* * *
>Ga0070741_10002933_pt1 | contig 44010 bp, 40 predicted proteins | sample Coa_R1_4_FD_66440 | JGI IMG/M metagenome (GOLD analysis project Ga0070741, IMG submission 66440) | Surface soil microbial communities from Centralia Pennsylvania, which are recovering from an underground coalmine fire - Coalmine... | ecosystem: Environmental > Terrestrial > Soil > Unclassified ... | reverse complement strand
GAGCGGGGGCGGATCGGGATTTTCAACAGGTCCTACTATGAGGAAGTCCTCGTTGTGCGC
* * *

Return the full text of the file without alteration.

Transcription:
>Ga0070741_10002933_pt1 | contig 44010 bp, 40 predicted proteins | sample Coa_R1_4_FD_66440 | JGI IMG/M metagenome (GOLD analysis project Ga0070741, IMG submission 66440) | Surface soil microbial communities from Centralia Pennsylvania, which are recovering from an underground coalmine fire - Coalmine... | ecosystem: Environmental > Terrestrial > Soil > Unclassified ... | reverse complement strand
GAGCGGGGGCGGATCGGGATTTTCAACAGGTCCTACTATGAGGAAGTCCTCGTTGTGCGC